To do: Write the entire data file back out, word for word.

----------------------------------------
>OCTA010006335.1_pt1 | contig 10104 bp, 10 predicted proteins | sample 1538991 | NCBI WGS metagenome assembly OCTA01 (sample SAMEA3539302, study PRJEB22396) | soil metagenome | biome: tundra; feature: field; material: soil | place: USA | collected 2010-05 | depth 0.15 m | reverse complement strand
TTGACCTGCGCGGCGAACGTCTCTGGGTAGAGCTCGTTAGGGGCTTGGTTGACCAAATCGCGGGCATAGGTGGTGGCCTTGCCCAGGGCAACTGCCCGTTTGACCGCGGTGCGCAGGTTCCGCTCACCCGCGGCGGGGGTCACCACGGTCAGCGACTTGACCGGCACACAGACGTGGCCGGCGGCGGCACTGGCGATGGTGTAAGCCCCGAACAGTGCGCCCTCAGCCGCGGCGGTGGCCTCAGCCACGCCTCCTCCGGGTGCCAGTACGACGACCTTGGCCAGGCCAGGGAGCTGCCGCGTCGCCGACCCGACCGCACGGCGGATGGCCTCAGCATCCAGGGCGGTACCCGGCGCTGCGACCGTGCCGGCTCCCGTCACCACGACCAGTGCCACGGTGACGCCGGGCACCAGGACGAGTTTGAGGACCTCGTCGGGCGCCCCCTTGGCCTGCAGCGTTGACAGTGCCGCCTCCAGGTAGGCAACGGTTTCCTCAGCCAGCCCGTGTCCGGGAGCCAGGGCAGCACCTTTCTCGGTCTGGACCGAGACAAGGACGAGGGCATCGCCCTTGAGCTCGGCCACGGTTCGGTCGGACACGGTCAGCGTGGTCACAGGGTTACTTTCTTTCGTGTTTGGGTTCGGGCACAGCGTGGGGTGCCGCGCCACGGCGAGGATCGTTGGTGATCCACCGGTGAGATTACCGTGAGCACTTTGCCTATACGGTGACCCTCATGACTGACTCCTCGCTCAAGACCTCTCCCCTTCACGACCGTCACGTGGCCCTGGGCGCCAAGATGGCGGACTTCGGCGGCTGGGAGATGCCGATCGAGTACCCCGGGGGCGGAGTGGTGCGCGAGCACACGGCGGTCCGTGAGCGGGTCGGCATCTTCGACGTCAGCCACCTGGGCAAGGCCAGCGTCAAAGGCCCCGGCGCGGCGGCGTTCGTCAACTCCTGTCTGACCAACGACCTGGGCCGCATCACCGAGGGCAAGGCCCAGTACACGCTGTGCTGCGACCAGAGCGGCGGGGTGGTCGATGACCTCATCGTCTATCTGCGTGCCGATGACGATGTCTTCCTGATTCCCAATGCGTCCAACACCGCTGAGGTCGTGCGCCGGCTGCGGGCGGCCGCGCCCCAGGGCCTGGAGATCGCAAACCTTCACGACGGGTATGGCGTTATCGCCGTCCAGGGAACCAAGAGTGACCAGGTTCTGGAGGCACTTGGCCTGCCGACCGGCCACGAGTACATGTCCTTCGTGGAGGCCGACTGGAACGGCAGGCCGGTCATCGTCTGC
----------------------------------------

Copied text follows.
>OCTA010006335.1_pt1 | contig 10104 bp, 10 predicted proteins | sample 1538991 | NCBI WGS metagenome assembly OCTA01 (sample SAMEA3539302, study PRJEB22396) | soil metagenome | biome: tundra; feature: field; material: soil | place: USA | collected 2010-05 | depth 0.15 m | reverse complement strand
TTGACCTGCGCGGCGAACGTCTCTGGGTAGAGCTCGTTAGGGGCTTGGTTGACCAAATCGCGGGCATAGGTGGTGGCCTTGCCCAGGGCAACTGCCCGTTTGACCGCGGTGCGCAGGTTCCGCTCACCCGCGGCGGGGGTCACCACGGTCAGCGACTTGACCGGCACACAGACGTGGCCGGCGGCGGCACTGGCGATGGTGTAAGCCCCGAACAGTGCGCCCTCAGCCGCGGCGGTGGCCTCAGCCACGCCTCCTCCGGGTGCCAGTACGACGACCTTGGCCAGGCCAGGGAGCTGCCGCGTCGCCGACCCGACCGCACGGCGGATGGCCTCAGCATCCAGGGCGGTACCCGGCGCTGCGACCGTGCCGGCTCCCGTCACCACGACCAGTGCCACGGTGACGCCGGGCACCAGGACGAGTTTGAGGACCTCGTCGGGCGCCCCCTTGGCCTGCAGCGTTGACAGTGCCGCCTCCAGGTAGGCAACGGTTTCCTCAGCCAGCCCGTGTCCGGGAGCCAGGGCAGCACCTTTCTCGGTCTGGACCGAGACAAGGACGAGGGCATCGCCCTTGAGCTCGGCCACGGTTCGGTCGGACACGGTCAGCGTGGTCACAGGGTTACTTTCTTTCGTGTTTGGGTTCGGGCACAGCGTGGGGTGCCGCGCCACGGCGAGGATCGTTGGTGATCCACCGGTGAGATTACCGTGAGCACTTTGCCTATACGGTGACCCTCATGACTGACTCCTCGCTCAAGACCTCTCCCCTTCACGACCGTCACGTGGCCCTGGGCGCCAAGATGGCGGACTTCGGCGGCTGGGAGATGCCGATCGAGTACCCCGGGGGCGGAGTGGTGCGCGAGCACACGGCGGTCCGTGAGCGGGTCGGCATCTTCGACGTCAGCCACCTGGGCAAGGCCAGCGTCAAAGGCCCCGGCGCGGCGGCGTTCGTCAACTCCTGTCTGACCAACGACCTGGGCCGCATCACCGAGGGCAAGGCCCAGTACACGCTGTGCTGCGACCAGAGCGGCGGGGTGGTCGATGACCTCATCGTCTATCTGCGTGCCGATGACGATGTCTTCCTGATTCCCAATGCGTCCAACACCGCTGAGGTCGTGCGCCGGCTGCGGGCGGCCGCGCCCCAGGGCCTGGAGATCGCAAACCTTCACGACGGGTATGGCGTTATCGCCGTCCAGGGAACCAAGAGTGACCAGGTTCTGGAGGCACTTGGCCTGCCGACCGGCCACGAGTACATGTCCTTCGTGGAGGCCGACTGGAACGGCAGGCCGGTCATCGTCTGC